Add to Technorati Favorites Janette Griffiths: February 2009

Sunday, 22 February 2009

A plea for Cultural Vagabonds and Existential Chancers

I can't plan. And no, it's not an excuse. It's a lack somewhere in my brain not unlike the lack of ability to do crosswords.  Planning ahead strains my brain in much the way that thinking about infinity makes most peoples' brains ache.  I've kept quiet about this failing - and failing it is. Most of the people I know plan mercilessly.  Their diaries are filled with entries for dinners, lunches, theatre outings, hikes, holidays and on and on it goes. If you happen to come along, and I always do, after a line has been entered in the diary for that day, well, tough, you will not be seen. Merciless.

For years, and this very much feels like coming out of a closet,  my diary was empty because most of the time, work aside, I don't really know what I will be doing in five hours let alone five days. Make that not 'don't know' but 'can't know'.  I do my best but some strange mist seems to drift into my brain  somewhere between me and the future. I try to imagine those distant five hours but remain stuck, welded into the present. Zen masters, Taoists and probably the Dalai Lama would probably applaud my own personal 'power of Now'. Most of my friends, with three glorious exceptions (morning Don, Fleur and Keet) loathe it. And in the end they drift away.

Airlines, railroads, hotels, theatres, restaurants consider me a loser, a bumbling fool whom they can exploit at will. (Try getting that elusive Eurostar £59 return when you want to go to Paris like, um, now.) 

But this week in The Independent, Howard Jacobson vindicated me in his article on buying tickets to the opera.
 And  he admitted to being one of us, or is that 'one of me'?  If, he says, you  attempt to get a decent seat at Covent Garden without booking months in advance, they look at you as though you're insane. But, explains Jacobson "Opera itself teaches that our lives change from happy to sad, from purposeful to pointless in the course of half an aria."  Nonetheless seats at the ROH are 'bagged years in advance by people prepared to bank on a) their continued existence b) their precise whereabouts and c) the music they're going to be in the mood to listen to." 

Of course theatres (and airlines, restaurants, railroads and friends) have to plan. But Jacobson puts in a little plea for theatres to reserve just a few good seats for us - the people he describes as "opera's natural audience - the existential chancers and cultural vagabonds of our dull society?"

So, at last, I have an identity. All those years of shame and humiliation and loneliness and it turns out that I'm an 'existential chancer and a cultural vagabond.'

Jacobson also dares to utter a word that occasionally passes through my mind in relation to this ruthlessly planned society - "dull".

Yes, I know bridges have to be planned to be built, theatres have to know if they are going to have any bums on seats, airlines and railroads have to prepare schedules, and calculate how many meals they need to load. The majority of the world, and the life on it, has to be planned.

But not all of it. And not all of us. So this is a plea for the 'existential chancers'. Why not give us a chance occasionally? Life might be a little livelier and more fun for everyone if just a glimmer of spontaneity were allowed into this stuffy world. Eurostar could offer  just a few standby seats at a decent rate for the last minute brigade. So could Covent Garden.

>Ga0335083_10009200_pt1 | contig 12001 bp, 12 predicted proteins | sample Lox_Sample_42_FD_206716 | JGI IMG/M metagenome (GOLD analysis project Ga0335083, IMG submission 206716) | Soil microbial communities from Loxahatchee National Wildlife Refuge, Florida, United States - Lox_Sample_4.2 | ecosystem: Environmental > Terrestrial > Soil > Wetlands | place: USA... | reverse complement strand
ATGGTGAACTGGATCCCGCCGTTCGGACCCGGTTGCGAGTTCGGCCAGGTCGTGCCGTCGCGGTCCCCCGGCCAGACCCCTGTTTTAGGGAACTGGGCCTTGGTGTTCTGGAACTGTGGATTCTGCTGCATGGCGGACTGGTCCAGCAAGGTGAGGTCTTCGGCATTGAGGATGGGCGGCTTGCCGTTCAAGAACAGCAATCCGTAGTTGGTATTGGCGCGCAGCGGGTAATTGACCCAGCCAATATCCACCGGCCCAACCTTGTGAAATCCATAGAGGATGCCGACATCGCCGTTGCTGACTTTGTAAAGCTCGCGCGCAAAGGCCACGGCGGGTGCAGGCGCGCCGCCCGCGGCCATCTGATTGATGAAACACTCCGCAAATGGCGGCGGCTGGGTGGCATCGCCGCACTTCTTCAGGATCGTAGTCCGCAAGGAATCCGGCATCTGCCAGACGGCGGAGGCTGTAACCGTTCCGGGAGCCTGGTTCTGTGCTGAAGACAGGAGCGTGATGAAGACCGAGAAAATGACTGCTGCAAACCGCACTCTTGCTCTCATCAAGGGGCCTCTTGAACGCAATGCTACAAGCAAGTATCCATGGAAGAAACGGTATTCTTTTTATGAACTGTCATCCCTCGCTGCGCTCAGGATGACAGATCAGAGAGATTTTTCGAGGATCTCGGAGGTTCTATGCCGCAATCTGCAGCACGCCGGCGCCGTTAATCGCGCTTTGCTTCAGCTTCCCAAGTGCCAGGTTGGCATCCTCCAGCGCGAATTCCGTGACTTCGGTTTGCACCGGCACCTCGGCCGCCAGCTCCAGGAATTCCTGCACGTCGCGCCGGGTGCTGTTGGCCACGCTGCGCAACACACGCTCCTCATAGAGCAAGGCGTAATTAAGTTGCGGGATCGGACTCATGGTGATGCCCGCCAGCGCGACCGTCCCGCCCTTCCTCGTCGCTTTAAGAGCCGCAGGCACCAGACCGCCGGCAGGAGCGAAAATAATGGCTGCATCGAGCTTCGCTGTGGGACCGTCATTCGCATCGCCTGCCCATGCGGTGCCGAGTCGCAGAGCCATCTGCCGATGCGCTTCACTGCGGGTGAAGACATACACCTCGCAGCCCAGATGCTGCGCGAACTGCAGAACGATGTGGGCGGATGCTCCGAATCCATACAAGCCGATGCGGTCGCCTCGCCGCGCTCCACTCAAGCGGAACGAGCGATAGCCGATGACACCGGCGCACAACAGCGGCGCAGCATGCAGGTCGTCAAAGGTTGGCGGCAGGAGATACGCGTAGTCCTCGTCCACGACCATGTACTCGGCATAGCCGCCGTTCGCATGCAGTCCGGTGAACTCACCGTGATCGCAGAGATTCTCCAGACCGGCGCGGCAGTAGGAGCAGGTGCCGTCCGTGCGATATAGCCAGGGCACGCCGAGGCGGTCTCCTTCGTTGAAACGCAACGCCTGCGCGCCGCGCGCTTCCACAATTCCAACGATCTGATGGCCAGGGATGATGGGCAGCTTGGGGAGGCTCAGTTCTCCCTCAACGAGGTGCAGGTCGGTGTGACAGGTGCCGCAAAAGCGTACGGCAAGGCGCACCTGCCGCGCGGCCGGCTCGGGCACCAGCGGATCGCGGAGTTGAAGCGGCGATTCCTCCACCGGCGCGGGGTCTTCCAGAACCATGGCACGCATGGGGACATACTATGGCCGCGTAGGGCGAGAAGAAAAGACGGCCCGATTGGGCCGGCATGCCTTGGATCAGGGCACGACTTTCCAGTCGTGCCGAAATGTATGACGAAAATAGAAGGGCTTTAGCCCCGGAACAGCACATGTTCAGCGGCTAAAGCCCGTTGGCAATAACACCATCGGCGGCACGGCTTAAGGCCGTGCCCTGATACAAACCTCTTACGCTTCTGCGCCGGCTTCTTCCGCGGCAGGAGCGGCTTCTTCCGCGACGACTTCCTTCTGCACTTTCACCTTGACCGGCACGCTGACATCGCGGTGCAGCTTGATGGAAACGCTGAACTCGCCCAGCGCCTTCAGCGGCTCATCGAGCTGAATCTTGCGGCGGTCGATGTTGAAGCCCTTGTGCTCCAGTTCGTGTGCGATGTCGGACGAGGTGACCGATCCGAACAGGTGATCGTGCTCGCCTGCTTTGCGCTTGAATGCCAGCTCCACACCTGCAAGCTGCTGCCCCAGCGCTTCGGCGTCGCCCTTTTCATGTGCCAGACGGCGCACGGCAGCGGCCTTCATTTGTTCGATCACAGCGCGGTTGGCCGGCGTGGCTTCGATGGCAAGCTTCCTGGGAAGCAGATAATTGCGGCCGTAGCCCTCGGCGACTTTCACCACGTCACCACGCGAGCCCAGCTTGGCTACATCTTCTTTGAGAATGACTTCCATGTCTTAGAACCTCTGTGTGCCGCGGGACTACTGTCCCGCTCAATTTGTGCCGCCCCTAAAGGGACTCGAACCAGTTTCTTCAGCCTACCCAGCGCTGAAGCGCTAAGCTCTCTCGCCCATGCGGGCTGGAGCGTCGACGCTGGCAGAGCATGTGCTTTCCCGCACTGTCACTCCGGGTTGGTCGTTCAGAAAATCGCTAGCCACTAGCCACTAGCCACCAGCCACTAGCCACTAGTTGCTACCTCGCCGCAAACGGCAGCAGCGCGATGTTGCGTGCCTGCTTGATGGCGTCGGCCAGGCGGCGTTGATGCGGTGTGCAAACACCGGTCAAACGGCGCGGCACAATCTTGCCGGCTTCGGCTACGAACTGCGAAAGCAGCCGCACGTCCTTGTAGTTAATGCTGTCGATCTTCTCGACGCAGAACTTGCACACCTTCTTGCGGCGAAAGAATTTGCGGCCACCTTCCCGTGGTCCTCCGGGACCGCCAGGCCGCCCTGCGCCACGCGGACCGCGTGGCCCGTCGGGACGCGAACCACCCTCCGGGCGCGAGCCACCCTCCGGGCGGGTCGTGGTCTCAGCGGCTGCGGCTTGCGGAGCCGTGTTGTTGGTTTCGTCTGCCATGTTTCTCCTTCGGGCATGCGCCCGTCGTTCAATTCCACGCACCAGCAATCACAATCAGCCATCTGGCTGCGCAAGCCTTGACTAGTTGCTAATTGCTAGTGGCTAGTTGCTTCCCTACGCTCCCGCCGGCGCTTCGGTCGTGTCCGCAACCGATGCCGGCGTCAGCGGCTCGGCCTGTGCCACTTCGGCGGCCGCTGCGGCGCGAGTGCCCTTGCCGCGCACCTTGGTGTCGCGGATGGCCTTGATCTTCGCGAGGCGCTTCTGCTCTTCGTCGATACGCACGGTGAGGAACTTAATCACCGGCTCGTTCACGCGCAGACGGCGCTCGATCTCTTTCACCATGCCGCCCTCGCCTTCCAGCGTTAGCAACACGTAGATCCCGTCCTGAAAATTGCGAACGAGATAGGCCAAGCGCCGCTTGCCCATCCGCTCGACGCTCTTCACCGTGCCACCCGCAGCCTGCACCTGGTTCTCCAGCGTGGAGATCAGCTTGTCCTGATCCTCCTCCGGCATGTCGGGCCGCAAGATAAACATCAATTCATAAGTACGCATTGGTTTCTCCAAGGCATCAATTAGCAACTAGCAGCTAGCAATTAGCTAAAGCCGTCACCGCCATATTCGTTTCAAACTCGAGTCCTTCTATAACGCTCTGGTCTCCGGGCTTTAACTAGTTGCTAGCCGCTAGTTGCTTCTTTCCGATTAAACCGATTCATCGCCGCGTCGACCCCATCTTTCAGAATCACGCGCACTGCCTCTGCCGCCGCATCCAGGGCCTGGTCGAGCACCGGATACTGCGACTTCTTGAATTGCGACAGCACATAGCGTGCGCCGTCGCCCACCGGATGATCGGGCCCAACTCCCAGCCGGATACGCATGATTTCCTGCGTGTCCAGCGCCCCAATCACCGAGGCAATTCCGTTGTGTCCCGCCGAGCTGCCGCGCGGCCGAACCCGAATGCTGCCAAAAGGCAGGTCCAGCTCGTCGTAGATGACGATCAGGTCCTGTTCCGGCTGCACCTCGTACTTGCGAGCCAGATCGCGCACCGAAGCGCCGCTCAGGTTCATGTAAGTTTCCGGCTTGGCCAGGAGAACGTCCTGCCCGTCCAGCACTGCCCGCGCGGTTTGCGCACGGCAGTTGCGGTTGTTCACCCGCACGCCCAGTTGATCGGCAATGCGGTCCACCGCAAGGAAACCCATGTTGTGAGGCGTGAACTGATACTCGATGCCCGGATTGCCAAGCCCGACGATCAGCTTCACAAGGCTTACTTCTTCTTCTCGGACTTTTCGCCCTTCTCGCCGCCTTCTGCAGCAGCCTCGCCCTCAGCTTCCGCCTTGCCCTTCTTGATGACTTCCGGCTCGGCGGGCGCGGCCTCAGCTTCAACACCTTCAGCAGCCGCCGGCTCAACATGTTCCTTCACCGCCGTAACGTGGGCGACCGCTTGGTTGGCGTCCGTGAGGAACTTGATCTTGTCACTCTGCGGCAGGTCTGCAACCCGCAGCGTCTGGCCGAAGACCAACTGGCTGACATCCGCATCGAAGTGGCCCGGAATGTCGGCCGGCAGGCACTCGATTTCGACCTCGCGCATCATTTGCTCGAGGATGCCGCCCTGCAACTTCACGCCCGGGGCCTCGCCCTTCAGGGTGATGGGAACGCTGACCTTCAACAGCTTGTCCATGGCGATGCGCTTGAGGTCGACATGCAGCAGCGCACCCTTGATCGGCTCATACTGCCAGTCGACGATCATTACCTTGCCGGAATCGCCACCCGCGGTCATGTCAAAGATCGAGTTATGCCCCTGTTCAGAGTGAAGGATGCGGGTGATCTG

As for the General Public and my friends in it, you too should give us a chance. We're really quite nice you know; most of us eat with our mouths closed and keep our elbows off the table. Our bumbling, freewheeling lives can lead to some fairly entertaining adventures that are probably more fun to hear about (at that last-minute dinner we would love to share with you) than they were to experience at first-hand.  Everybody loves my story of getting into Bayreuth for the last act of Wagner's Die Walkure ("blimey, she went all the way to Germany and stood outside hoping for a ticket!") but the joy of hearing the music only marginally outweighed the nervous tension and energy expended in sneaking inside for those magnificent final  moments.

I can hear the planners now:"Then you bloody well should have applied for a ticket years in advance like the rest of us, like the sensible people." I know, I know but the thing is I can't because I'm an Existential Chancer. We're the latest oppressed minority, and we need your tolerance and understanding. 

Thursday, 12 February 2009

Stalked by Stephen Fry

So, in a bored moment yesterday, I decided to tweet. All I did was click on 'join', fill in my name and come up with a user name. I got very pissed off at this point because all my choices (TheValkyrie, SnowQueen etc) were taken. Finally I came up with LaValkyrie and then got fed up with the whole business and went back to some semblance of work.

That was that, I thought, but five minutes ago, I got a message saying that Joe Rich is now following me in Twitter. Looked up Joe and he seems to be a Jesus fan in Florida. Was digesting this when another message tells me that 'Stephen Fry is now following you on Twitter.' Cripes.'I think Stephen Fry is following about 5 million people but that's bi-polar for you.

Now what am I supposed to do? Do I follow them? Won't all this turn into a cyber version of the Hampton Court Maze scene in Three Men in a Boat? All of us going witlessly round and round until somebody climbs up a tree and calls out some sensible instructions.  You're the tallest Stephen and you've got the deepest voice. I think it's going to be up to you.